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  1. Study Suggests Earning a College Degree Before, But Not After, Getting Married Protects Against Obesity

    People who earn a college degree before getting married are much less likely to become obese than those who graduate from college after getting married, according to a new study.

  2. Study Reveals Why Men Receive Much More Media Coverage Than Women

    For years social scientists have grappled with the question of why men receive far more media coverage than women, and now a new study reveals the answer.

  3. Pressure to 'Publish or Perish' May Discourage Innovative Research, Study Suggests

    The traditional pressure in academia for faculty to "publish or perish" advances knowledge in established areas. But it also might discourage scientists from asking the innovative questions that are most likely to lead to the biggest breakthroughs, according to a new study spearheaded by a UCLA professor.

  4. Study: Probation for Schools Spurs Transfer Patterns Linked to Family Income

    Schools placed on probation due to subpar test scores spurs transfer patterns linked to household income, a study by New York University (NYU) sociologists finds.

    Their study of a school accountability program in the Chicago Public Schools reveals that families were responsive to new information about school quality and that those with more financial resources were the most likely to transfer to other schools in the district or to leave the district altogether.

  5. Study Uses Internet and Social Media to Show How Fracking Documentary Influenced Public Perception and Political Change

    Social scientists have long argued documentary films are powerful tools for social change.

    But a University of Iowa (UI) sociologist and his co-researchers are the first to use the Internet and social media to systematically show how a documentary film reshaped public perception and ultimately led to municipal bans on hydraulic fracking.

  6. Study Shows TV's Subliminal Influence on Women's Perception of Pregnancy and Birth

    In an era where popular culture is increasingly recognized for its impact on lay understanding of health and medicine, few scholars have looked at television's powerful role in the creation of patient expectations, especially regarding pregnancy and birth.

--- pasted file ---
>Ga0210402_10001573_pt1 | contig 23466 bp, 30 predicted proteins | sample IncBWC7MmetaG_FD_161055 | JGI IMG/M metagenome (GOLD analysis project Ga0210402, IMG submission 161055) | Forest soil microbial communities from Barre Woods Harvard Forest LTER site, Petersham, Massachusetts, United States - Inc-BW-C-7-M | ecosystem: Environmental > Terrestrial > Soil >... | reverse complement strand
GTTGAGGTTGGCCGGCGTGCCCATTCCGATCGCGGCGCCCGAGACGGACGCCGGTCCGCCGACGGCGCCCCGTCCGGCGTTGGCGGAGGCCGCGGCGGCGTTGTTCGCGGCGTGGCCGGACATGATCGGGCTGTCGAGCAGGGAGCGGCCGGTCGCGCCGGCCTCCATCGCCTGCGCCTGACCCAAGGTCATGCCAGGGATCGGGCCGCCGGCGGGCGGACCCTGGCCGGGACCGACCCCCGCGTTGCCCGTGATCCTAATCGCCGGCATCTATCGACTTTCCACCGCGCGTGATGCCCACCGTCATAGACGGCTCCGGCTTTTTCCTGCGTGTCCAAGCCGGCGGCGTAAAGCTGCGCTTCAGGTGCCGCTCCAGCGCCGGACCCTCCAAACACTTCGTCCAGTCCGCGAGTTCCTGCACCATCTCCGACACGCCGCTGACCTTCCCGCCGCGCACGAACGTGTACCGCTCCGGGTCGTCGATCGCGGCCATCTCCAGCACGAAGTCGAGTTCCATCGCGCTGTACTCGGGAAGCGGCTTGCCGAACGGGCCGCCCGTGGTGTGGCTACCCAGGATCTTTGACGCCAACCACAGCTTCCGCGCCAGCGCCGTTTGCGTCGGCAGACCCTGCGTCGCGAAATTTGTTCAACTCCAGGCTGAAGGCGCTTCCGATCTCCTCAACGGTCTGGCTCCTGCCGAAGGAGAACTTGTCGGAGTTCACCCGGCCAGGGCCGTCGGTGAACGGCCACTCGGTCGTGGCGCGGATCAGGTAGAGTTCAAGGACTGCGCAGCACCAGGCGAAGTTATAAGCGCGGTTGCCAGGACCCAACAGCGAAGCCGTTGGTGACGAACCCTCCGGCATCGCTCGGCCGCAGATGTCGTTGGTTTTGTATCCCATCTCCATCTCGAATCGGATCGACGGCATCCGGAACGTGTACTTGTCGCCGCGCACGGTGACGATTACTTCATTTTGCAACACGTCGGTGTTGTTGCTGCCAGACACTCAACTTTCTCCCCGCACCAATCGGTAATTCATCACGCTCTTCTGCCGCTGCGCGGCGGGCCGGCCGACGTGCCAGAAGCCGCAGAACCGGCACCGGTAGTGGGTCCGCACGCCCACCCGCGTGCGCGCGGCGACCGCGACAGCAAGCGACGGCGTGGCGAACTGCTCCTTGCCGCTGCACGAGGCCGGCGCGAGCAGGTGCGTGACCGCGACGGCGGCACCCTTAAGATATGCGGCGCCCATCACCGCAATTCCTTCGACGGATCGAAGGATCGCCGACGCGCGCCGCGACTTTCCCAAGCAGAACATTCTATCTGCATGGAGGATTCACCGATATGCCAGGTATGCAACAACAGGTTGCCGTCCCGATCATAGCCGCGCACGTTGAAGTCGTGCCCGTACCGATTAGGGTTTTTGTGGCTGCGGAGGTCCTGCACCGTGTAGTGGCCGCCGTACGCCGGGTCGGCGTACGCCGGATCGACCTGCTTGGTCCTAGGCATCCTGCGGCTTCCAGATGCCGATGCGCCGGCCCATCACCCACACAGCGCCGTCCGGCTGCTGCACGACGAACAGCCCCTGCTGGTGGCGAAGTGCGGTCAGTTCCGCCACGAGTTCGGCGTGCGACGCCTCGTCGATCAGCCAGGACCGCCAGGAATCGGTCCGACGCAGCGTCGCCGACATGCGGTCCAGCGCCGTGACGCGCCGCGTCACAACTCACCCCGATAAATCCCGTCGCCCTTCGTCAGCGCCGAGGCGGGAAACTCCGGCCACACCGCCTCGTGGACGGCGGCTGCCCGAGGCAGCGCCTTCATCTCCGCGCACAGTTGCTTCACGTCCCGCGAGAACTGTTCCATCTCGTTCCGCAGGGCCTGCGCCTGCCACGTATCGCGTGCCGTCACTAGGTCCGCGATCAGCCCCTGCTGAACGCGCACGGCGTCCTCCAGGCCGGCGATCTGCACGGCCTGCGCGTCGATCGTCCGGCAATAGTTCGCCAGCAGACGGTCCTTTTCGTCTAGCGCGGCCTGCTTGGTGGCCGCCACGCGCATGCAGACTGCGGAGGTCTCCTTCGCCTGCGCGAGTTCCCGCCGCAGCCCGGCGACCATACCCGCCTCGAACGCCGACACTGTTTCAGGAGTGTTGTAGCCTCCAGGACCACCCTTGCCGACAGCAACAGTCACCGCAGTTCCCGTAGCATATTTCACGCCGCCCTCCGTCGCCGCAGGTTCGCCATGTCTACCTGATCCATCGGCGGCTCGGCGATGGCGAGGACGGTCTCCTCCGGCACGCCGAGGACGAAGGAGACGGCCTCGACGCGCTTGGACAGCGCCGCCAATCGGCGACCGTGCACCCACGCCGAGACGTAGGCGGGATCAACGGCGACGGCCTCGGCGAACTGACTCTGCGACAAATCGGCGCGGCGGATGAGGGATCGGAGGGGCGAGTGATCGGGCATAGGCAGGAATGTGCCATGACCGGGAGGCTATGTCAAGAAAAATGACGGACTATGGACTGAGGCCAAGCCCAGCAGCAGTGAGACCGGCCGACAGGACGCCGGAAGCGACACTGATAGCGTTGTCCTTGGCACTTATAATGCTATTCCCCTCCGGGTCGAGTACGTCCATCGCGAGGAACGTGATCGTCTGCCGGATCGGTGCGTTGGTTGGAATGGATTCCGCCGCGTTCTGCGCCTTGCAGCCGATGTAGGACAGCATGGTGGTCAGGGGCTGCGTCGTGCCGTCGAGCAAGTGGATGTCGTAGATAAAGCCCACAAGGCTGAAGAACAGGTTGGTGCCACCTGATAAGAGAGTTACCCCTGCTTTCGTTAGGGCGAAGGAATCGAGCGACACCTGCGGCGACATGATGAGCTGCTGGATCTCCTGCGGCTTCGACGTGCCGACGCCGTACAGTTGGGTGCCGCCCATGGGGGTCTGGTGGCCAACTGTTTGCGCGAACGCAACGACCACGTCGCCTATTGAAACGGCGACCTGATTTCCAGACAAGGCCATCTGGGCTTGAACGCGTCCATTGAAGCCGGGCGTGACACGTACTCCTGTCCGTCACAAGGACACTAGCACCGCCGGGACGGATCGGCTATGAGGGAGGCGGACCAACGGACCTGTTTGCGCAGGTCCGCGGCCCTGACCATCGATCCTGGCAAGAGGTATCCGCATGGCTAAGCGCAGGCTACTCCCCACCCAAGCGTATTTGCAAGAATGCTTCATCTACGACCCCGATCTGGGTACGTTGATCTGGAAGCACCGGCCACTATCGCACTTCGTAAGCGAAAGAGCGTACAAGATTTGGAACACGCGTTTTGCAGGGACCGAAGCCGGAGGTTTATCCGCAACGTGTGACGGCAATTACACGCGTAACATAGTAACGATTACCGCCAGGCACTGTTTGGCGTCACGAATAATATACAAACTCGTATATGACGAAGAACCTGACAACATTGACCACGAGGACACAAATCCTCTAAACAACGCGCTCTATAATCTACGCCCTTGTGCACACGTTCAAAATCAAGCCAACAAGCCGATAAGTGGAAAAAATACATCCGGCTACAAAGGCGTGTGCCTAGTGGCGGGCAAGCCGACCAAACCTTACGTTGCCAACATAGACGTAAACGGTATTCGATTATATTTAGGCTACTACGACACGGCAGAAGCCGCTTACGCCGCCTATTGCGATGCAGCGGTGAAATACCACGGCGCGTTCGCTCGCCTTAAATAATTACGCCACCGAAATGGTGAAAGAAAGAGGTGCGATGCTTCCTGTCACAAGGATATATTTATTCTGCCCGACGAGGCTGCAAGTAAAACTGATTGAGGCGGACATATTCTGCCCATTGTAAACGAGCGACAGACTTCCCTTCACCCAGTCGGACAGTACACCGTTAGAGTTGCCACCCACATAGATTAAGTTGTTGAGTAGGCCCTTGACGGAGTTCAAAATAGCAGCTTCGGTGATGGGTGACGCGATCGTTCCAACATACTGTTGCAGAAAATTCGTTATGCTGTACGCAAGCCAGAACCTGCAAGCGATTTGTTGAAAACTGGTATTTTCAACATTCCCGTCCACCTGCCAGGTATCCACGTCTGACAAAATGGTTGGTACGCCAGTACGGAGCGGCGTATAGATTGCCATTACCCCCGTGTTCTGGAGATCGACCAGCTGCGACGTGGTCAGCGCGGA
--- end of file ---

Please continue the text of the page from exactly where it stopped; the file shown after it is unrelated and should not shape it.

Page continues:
7. U.S. Has 5 Percent of World's Population, But Had 31 Percent of its Public Mass Shooters From 1966-2012

    Despite having only about 5 percent of the world's population, the United States was the attack site for a disproportionate 31 percent of public mass shooters globally from 1966-2012, according to new research that will be presented at the 110th Annual Meeting of the American Sociological Association (ASA).

  8. LL3 Task Force Is Making Progress

    The ASA Task Force on Liberal Learning and the Sociology Major, Third Edition (LL3) has been working steadily on the charge put to it by ASA Council at their August 2014 meeting: to revise the ASA document Liberal Learning and the Sociology Major Updated: Meeting the Challenges of Teaching Sociology in the 21st Century (McKinney et al. 2004). Perhaps the most important as well as the most cited sociology curricular document in the United States, this revision comes at a critical time when several changes are occurring in higher education.

  9. New Study Contradicts Perceived Immigrant Education Paradox

    For years, social science research has revealed a seemingly paradoxical pattern in which educational attainment of immigrant children, even with language and cultural disadvantages, surpasses that of their native-born same socio-economic status peers. This is known as the immigrant paradox in education. Based on these findings scholars have suggested that Americanization is a developmental risk and have raised concerns that United States culture is inferior in some ways to other national cultures.

  10. Contexts: With a Bullet

    Winter 2015 Vol. 14 No. 1

    New editors Syed Ali and Philip Cohen start their tenure with a bang, including articles on carrying (and concealing) weapons, on the lessons of Ferguson, and what uprisings in France can teach us about protests in the U.S. Also: lesbian geographies, Piketty in perspective, recollections of genocide, and “velvet rope racism” at urban nightclubs.